Return stolen land to native tribes, one lot at a time

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It’s winter solstice, but the sun is shining in East Oakland, California. Within sight of the highway, in the middle of a sandy area with more concrete than trees, the Rolling River nursery and the urban farm stand out. The two-acre land, managed by the nonprofit Planting Justice, is filled with around 30,000 fruit trees and is occupied by former inmates and other residents of the area with few options for use.

On this day, the green space is particularly quiet. A group of young men hold a circle of drums. Near the entrance, workers and volunteers sit around boxes of avocados, removing pits for planting. Soon a quarter of an acre of this land will belong to the Sogorea Tè Land Trust. The land, Planting Justice said in a recent announcement, will be an “indigenous cultural site with a traditional arbor, a place of ceremony and a place to stay true to the original teachings and pass them on to subsequent generations.”

The effort is the product of a partnership between Planting Justice and the Sogorea Tè Land Trust – a female-led urban effort that is rare in a landscape of predominantly rural, male-organized efforts – to facilitate land return from Ohlone to Native Stewardship. .

For thousands of years, the Ohlone people have lived in the area between San Francisco Bay and Monterey Bay. When Spanish missionaries arrived in the 1700s, they took smallpox and other deadly diseases with them and enslaved and murdered indigenous communities. By the early 1880s, the northern Ohlones were reduced to around 1,000 people. Dozens of tribes in the state, including the Ohlone, were never federally recognized, so they were powerless to prevent the paving of their sacred sites.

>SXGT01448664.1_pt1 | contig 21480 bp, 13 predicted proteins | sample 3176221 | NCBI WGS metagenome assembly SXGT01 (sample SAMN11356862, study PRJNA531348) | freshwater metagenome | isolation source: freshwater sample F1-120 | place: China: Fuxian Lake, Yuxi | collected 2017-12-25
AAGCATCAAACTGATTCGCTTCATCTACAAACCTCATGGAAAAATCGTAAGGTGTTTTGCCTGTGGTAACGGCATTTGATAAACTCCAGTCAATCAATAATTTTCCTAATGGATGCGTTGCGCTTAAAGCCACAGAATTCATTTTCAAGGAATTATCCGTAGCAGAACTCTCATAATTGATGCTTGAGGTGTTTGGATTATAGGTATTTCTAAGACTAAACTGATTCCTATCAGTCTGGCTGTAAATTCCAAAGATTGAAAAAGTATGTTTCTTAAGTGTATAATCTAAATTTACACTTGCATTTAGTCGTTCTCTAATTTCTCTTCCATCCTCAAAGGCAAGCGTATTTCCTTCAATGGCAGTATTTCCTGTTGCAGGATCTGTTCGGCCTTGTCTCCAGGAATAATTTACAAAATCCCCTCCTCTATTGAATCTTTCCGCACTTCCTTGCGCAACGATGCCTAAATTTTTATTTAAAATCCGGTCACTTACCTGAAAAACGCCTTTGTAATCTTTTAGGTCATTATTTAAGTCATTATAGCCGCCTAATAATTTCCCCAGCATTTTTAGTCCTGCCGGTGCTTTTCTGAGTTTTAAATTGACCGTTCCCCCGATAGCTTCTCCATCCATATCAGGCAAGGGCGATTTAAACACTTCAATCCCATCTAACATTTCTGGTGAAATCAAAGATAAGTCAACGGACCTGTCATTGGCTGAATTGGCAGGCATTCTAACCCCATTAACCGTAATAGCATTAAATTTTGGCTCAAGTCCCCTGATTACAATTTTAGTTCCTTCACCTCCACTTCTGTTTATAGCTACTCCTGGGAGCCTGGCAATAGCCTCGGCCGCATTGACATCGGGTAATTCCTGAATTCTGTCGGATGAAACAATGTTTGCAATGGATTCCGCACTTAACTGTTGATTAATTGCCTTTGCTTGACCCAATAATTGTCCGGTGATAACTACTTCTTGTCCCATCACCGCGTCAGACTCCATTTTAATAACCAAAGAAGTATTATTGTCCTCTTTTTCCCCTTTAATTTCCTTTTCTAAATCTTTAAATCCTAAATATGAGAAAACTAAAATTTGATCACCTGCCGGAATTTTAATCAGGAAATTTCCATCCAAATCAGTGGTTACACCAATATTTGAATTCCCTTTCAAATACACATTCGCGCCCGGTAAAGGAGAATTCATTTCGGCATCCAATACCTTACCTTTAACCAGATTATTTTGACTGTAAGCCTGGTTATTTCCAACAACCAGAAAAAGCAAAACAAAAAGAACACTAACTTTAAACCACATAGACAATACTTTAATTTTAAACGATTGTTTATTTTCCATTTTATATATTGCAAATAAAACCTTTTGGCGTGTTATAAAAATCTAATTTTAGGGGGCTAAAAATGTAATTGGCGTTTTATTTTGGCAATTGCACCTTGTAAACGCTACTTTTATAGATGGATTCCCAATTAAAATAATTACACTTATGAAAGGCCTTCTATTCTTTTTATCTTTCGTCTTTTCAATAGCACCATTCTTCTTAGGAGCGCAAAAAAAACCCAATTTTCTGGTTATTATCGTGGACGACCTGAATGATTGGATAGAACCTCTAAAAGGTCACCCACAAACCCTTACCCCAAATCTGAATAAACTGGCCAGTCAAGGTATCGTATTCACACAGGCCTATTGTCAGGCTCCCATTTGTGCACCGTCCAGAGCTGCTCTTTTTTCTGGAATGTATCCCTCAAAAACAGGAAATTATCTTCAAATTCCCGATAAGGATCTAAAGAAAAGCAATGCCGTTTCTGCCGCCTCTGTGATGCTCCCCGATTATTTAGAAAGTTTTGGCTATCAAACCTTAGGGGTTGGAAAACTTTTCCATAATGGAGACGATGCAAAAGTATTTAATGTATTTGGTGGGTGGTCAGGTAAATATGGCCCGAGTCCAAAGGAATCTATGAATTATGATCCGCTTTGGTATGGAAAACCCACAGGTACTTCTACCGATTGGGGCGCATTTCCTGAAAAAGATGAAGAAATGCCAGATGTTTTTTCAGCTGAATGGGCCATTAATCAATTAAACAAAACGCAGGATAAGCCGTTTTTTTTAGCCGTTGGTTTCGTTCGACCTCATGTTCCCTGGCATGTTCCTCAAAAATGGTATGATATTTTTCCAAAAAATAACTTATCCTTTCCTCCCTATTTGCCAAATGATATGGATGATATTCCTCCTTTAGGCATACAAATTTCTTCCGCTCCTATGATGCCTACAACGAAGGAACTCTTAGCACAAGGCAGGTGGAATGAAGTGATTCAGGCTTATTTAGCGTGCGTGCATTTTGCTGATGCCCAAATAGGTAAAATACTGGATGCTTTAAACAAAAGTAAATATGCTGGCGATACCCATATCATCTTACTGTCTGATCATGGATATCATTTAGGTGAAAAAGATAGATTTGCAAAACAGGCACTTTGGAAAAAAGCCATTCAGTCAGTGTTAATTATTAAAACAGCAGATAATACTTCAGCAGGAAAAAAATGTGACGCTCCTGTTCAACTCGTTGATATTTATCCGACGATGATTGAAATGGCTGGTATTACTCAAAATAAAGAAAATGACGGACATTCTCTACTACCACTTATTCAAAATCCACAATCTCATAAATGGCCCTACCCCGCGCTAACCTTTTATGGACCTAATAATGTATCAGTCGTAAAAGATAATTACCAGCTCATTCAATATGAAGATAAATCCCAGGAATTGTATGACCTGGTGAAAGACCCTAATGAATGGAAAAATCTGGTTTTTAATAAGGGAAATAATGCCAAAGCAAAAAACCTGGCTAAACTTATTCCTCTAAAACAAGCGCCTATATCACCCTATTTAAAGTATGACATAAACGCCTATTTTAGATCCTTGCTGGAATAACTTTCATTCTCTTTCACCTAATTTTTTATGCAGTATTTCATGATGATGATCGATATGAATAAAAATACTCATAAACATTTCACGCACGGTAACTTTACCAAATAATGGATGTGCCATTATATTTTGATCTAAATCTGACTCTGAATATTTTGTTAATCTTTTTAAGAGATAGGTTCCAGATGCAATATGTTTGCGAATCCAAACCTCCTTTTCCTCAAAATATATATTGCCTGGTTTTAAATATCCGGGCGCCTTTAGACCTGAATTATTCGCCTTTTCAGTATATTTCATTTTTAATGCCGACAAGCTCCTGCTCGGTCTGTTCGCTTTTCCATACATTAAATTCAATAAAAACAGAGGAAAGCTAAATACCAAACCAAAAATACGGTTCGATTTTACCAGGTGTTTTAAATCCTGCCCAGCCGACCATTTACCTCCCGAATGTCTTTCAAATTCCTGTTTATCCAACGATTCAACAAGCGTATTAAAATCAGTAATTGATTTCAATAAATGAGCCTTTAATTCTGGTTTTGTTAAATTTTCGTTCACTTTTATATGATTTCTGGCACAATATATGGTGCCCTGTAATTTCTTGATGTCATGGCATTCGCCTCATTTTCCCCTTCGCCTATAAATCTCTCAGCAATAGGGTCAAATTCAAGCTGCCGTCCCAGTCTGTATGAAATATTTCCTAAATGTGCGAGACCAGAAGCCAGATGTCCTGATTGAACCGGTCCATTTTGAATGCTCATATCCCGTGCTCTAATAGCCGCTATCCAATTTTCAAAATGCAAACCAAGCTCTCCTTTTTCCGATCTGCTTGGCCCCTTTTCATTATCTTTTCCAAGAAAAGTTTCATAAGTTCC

Much of the hardship in indigenous communities today is linked to their lack of land, say Corrina Gould and Johnella LaRose, founders of the Sogorea Tè Land Trust, which was established in 2012, specifically as a way to make Ohlone lands. LaRose is a member of the Shoshone-Bannock tribes, and Gould is Chochenyo and Karkin Ohlone.

More than 330,000 Native Americans live in the state today, and many suffer from heart disease, diabetes, and other diet-related illnesses. According to a recent public health survey of Indigenous children and their families in Alameda, “Native Americans face a myriad of illnesses and unhealthy behaviors known as historical trauma responses.” For this and other reasons, Aboriginal people need a place to express their cultural pride as an antidote to intergenerational trauma.

“It’s important that all human beings have a connection to the land,” says Gould, who saw mounds of shells sacred to Ohlone covered in apartment buildings, bars, malls and parking lots. With that in mind, she and LaRose “work to create places of healing and a space where young people can be, so that they aren’t covered in concrete all the time.”

When asked how she and Gould came up with the ambitious plan to buy back tribal land, LaRose laughed. “Oh, you know,” she said. “You fall asleep and dream. “

Corrina Gould (right), at the dedication ceremony.

But she and Gould are more than dreaming. As co-founders of Indian People Organizing for Change, they joined organizer Norman “Wounded Knee” DeOcampo, another organizer for native tribes, to protect a sacred burial site in Vallejo just northeast of ‘Oakland in 2011. They occupied the land there for over three months, ending in a cultural easement between the town of Vallejo, the Greater Vallejo Recreation District and two federally recognized tribes.

This struggle inspired LaRose and Gould to start thinking about what they could do to regain the sacred sites of Ohlone. Gould was invited to Southern California to an Aboriginal Land Trust meeting and out of this was born Sogorea Tè Land Trust.

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